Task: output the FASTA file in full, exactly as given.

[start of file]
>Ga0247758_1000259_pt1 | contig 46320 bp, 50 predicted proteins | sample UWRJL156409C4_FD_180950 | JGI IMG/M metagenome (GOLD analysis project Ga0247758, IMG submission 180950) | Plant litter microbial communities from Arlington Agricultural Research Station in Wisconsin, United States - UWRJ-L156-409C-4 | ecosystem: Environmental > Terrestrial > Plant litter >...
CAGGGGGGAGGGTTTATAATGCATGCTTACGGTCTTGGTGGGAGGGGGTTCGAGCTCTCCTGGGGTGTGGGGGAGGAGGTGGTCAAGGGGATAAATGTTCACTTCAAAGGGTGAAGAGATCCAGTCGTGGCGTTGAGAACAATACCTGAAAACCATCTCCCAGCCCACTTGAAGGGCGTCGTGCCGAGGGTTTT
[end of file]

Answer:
>Ga0247758_1000259_pt1 | contig 46320 bp, 50 predicted proteins | sample UWRJL156409C4_FD_180950 | JGI IMG/M metagenome (GOLD analysis project Ga0247758, IMG submission 180950) | Plant litter microbial communities from Arlington Agricultural Research Station in Wisconsin, United States - UWRJ-L156-409C-4 | ecosystem: Environmental > Terrestrial > Plant litter >...
CAGGGGGGAGGGTTTATAATGCATGCTTACGGTCTTGGTGGGAGGGGGTTCGAGCTCTCCTGGGGTGTGGGGGAGGAGGTGGTCAAGGGGATAAATGTTCACTTCAAAGGGTGAAGAGATCCAGTCGTGGCGTTGAGAACAATACCTGAAAACCATCTCCCAGCCCACTTGAAGGGCGTCGTGCCGAGGGTTTT